Layiwola M. Adekunle V Bintu Ayinke (1967) LLJR-SC

Layiwola M. Adekunle V Bintu Ayinke (1967)

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BRETT,J.S.C.

This is an appeal from the judgment of Kester, J., as he then was, given in the Ikeja Division of the High Court of Western Nigeria, and allowing the plaintiff’s claim for a declaration of title as owner in fee simple to a piece of land at No. 7 Mosalashi Street, Mushin. No other relief was claimed.

The plaintiff relied on documentary evidence and on acts of ownership. The documents on which she relied were clearly insufficient to prove her claim. They consisted of (a) a receipt for the purchase price of £130-0s-0d, given to the plain-tiff on the 4th November, 1957, by the children of the late Madam Alimotu Bamgbaiye (or Banwo); (b) a conveyance by the same persons to the plaintiff dated the 7th August, 1961, in which it is recited that in 1945 Alimotu Bamgbaiye bought the land (but did not receive a conveyance) from the children of Emmanuel B. Ajayi, and that Emmanuel B. Ajayi had been seized in fee simple; (c) a receipt dated 9th April, 1945 in which two of the children of Emmanuel B. Ajayi acknowledge receiving £28-0s-0d from Alimotu Bamgbaiye “being purchase money of a portion of three plots of land at Akinwunmi Village, Mushin, measuring 30 feet by 100 feet bought by our late father, Emmanuel Beyioku Ajayi, from the late OR Labinjoh as per receipt of purchase dated the 31st day of August, 1929.” The receipt of 1929 was not produced, and there was nothing to show the origin or nature of O.R. Labinjoh’s title.

Acts of possession may also be regarded as acts of ownership If the circumstances are such that the person in possession ought to be regarded as the owner. The Evidence Act s.145 provides that:

“When the question is whether any person is owner of anything of which he is shown to be In possession, the burden of proving that he is not the owner is on the person who affirms that he is not the owner”,

but more is needed than would support a claim for trespass, and the section has never been treated as modifying the well-known rule laid down in Ekpo v. lta 11 N.L.R. 68, as explained in Abudulai v. Manue (1945) 10 W.A.C.A. 172, that a person relying on circumstantial evidence in support of a claim for declaration of title to land must prove “acts of ownership extending over a sufficient length of time, numerous and positive enough to warrant the inference” that he is the exclusive owner. The facts proved in the case of Onyekaonwu v. Ekwubir S.C. 278/1964 – 14.1. 66 – were held to be such as to make the section applicable, but the judgment expressly accepts, Ekpo v. Ita as stating the principle of law correctly.

Judged by this test, we consider that the plaintiff failed. There was no evidence of any acts of possession by Labinjoh. The only evidence as to Emmanuel Ajayi’s possession was given by his son, Daniel Ajayi, who said that in 1934 his father took him to the land to show it to him, and told him that he had bought it from one Labinjoh. He said that vegetables and cassava were growing on the land but he said nothing more to suggest any overt act of possession by his father and he did not, for example, say that he was introduced to a caretaker.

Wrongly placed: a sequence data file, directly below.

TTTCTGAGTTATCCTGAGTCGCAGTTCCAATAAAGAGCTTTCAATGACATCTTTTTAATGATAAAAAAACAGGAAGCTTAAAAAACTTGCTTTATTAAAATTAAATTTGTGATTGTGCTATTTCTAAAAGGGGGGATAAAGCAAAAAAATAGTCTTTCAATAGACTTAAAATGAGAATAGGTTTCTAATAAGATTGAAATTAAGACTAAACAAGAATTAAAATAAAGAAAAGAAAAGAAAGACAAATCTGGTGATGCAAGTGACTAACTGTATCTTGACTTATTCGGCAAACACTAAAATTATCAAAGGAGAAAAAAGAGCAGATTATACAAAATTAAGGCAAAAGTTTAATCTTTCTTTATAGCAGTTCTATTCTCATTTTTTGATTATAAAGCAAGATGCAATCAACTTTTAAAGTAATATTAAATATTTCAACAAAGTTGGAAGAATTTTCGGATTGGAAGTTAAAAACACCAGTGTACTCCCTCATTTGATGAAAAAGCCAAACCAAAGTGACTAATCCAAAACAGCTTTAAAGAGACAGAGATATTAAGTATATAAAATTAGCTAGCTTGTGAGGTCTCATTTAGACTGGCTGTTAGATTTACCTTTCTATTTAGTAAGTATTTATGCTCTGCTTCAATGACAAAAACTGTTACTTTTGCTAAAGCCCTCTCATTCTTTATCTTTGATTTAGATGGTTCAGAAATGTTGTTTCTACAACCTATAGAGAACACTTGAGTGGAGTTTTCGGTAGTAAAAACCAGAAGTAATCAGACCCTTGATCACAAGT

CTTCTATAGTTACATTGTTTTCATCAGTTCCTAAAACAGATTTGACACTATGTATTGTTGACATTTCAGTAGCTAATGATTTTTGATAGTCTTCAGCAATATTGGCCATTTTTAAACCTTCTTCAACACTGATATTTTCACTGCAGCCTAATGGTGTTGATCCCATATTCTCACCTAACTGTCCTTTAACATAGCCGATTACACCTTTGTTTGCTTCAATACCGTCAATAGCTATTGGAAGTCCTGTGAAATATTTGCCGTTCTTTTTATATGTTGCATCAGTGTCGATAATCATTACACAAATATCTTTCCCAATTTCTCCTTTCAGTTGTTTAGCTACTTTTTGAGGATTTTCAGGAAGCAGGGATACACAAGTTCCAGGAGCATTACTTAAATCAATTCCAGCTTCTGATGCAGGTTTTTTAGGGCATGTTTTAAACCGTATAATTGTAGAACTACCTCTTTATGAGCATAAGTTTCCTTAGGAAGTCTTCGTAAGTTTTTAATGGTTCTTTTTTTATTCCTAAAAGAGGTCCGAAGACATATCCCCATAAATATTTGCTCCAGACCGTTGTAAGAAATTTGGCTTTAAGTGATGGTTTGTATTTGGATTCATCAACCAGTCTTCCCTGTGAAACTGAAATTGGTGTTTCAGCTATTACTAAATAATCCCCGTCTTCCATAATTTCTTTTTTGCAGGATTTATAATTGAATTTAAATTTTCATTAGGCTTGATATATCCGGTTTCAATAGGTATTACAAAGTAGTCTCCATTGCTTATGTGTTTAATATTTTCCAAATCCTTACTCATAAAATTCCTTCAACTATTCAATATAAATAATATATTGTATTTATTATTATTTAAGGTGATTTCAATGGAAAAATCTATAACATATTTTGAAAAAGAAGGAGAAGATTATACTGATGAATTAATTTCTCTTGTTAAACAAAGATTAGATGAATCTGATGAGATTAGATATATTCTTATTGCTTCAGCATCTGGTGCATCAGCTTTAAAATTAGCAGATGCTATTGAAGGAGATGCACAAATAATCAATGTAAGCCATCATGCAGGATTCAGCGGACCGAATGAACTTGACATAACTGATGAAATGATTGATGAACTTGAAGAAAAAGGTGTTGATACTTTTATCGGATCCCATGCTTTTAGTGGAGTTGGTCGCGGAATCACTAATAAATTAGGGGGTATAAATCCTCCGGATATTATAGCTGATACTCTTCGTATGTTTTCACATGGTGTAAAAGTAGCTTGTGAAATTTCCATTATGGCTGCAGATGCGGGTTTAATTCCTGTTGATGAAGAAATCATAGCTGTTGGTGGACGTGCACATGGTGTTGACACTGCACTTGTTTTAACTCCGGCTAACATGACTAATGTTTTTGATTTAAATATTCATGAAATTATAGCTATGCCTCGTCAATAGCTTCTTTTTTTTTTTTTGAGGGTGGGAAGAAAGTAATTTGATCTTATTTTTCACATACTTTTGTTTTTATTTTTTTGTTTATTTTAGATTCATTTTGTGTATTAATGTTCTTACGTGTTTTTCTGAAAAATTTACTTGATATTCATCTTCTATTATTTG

We must take it as not proved that Emmanuel Ajayi ever exercised any overt acts of a kind that could lead to an Inference of ownership. A relative of Alimotu Bamgbaiye’s named Yesufu Bashorun gave evidence that she asked him to look after the land on her behalf when she bought it in 1945 and that he gave It to a connection by marriage called Jinadu Bale to farm, but he said that Bale died after five years and he did not profess to have put anyone else in to farm the land after Bale’s death.

The plaintiff said that Yesufu was using the land after she bought it but Yesufu did not say that he did more than look after it, and ff any farming or market gardening was in fact done on the land after about 1950 there is no evidence to show who did ff. A signboard with Alimotu Bamgbaiye’s name was put up, but her son, Abudu Iba, agreed that it was removed four times; later the plaintiff had a board put up with her name on it, and that was removed three times.

The defendant’s case was that in 1959 he agreed to buy the land from representatives of the Akinwunmi family of Mushin, the original owners of the land, after making a search in the Land Registry and finding no registered instruments affecting the land, that he found no signs of any other occupier and that he entered on the land and built a house on it in 1960 in good faith and without notice of any claim on the part of the plaintiff.

The trial judge summarised the evidence on each side briefly and said that he accepted the evidence for the plaintiff. He held that the land was being farmed, when the defendant agreed to buy it, and that the plaintiff’s signboard was there for him to see.

With respect, we do not regard the evidence on either of these points as satisfactory, and we think the judge overlooked the fact that the plaintiff’s paper title was worthless; that there was no evidence of acts of possession by her predecessors in title before 1945: that the acts of possession after 1945 were not proved to have been continuous, and were shown on the evidence of the plaintiff’s own witness to have been repeatedly challenged by the removal of signboards.

Even if all that the plaintiff and her witnesses said is true we do not consider that she substantiated her Claim to a declaration of title in fee simple or of any other kind.

The appeal is allowed, the judgment of the High Court is set aside, and judgment is entered dismissing the action with costs in the High Court assessed at 52 guineas and costs of the appeal assessed at a further 30 guineas.


Other Citation: (1967) LCN/1366(SC)

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